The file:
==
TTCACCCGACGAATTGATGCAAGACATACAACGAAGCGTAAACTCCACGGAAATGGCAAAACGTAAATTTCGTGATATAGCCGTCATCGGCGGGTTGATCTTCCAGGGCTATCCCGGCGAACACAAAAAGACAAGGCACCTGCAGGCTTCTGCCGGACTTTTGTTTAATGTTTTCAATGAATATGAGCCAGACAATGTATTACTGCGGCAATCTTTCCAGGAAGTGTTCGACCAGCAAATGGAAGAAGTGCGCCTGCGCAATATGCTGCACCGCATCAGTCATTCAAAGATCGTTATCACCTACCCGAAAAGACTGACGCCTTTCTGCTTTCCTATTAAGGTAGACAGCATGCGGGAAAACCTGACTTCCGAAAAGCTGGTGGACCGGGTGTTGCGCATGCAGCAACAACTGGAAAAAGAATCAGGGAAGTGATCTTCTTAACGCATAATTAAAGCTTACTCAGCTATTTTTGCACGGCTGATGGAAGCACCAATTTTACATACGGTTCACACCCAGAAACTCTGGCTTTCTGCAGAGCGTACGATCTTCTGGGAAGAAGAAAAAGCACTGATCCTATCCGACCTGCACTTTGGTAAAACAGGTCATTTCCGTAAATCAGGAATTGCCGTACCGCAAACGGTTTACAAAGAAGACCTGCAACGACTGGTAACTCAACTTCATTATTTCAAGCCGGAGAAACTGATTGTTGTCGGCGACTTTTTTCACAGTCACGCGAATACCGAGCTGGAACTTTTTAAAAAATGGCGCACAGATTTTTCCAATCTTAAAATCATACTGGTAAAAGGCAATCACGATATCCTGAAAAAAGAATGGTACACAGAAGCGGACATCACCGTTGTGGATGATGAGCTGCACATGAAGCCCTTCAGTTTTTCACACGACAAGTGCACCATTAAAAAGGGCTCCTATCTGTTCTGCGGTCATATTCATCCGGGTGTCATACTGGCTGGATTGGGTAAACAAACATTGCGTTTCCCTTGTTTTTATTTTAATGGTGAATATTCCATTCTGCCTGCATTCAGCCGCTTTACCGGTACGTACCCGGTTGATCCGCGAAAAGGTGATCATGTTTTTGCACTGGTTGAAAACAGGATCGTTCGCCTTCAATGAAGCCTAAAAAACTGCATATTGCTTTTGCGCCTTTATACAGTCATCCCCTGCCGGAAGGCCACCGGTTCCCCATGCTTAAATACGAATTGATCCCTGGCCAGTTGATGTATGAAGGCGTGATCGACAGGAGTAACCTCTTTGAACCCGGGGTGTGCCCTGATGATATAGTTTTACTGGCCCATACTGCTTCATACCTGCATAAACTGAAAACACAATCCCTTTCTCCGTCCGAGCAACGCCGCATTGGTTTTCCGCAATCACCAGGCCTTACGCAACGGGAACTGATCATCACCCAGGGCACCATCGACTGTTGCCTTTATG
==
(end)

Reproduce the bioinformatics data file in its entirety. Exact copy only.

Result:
TTCACCCGACGAATTGATGCAAGACATACAACGAAGCGTAAACTCCACGGAAATGGCAAAACGTAAATTTCGTGATATAGCCGTCATCGGCGGGTTGATCTTCCAGGGCTATCCCGGCGAACACAAAAAGACAAGGCACCTGCAGGCTTCTGCCGGACTTTTGTTTAATGTTTTCAATGAATATGAGCCAGACAATGTATTACTGCGGCAATCTTTCCAGGAAGTGTTCGACCAGCAAATGGAAGAAGTGCGCCTGCGCAATATGCTGCACCGCATCAGTCATTCAAAGATCGTTATCACCTACCCGAAAAGACTGACGCCTTTCTGCTTTCCTATTAAGGTAGACAGCATGCGGGAAAACCTGACTTCCGAAAAGCTGGTGGACCGGGTGTTGCGCATGCAGCAACAACTGGAAAAAGAATCAGGGAAGTGATCTTCTTAACGCATAATTAAAGCTTACTCAGCTATTTTTGCACGGCTGATGGAAGCACCAATTTTACATACGGTTCACACCCAGAAACTCTGGCTTTCTGCAGAGCGTACGATCTTCTGGGAAGAAGAAAAAGCACTGATCCTATCCGACCTGCACTTTGGTAAAACAGGTCATTTCCGTAAATCAGGAATTGCCGTACCGCAAACGGTTTACAAAGAAGACCTGCAACGACTGGTAACTCAACTTCATTATTTCAAGCCGGAGAAACTGATTGTTGTCGGCGACTTTTTTCACAGTCACGCGAATACCGAGCTGGAACTTTTTAAAAAATGGCGCACAGATTTTTCCAATCTTAAAATCATACTGGTAAAAGGCAATCACGATATCCTGAAAAAAGAATGGTACACAGAAGCGGACATCACCGTTGTGGATGATGAGCTGCACATGAAGCCCTTCAGTTTTTCACACGACAAGTGCACCATTAAAAAGGGCTCCTATCTGTTCTGCGGTCATATTCATCCGGGTGTCATACTGGCTGGATTGGGTAAACAAACATTGCGTTTCCCTTGTTTTTATTTTAATGGTGAATATTCCATTCTGCCTGCATTCAGCCGCTTTACCGGTACGTACCCGGTTGATCCGCGAAAAGGTGATCATGTTTTTGCACTGGTTGAAAACAGGATCGTTCGCCTTCAATGAAGCCTAAAAAACTGCATATTGCTTTTGCGCCTTTATACAGTCATCCCCTGCCGGAAGGCCACCGGTTCCCCATGCTTAAATACGAATTGATCCCTGGCCAGTTGATGTATGAAGGCGTGATCGACAGGAGTAACCTCTTTGAACCCGGGGTGTGCCCTGATGATATAGTTTTACTGGCCCATACTGCTTCATACCTGCATAAACTGAAAACACAATCCCTTTCTCCGTCCGAGCAACGCCGCATTGGTTTTCCGCAATCACCAGGCCTTACGCAACGGGAACTGATCATCACCCAGGGCACCATCGACTGTTGCCTTTATG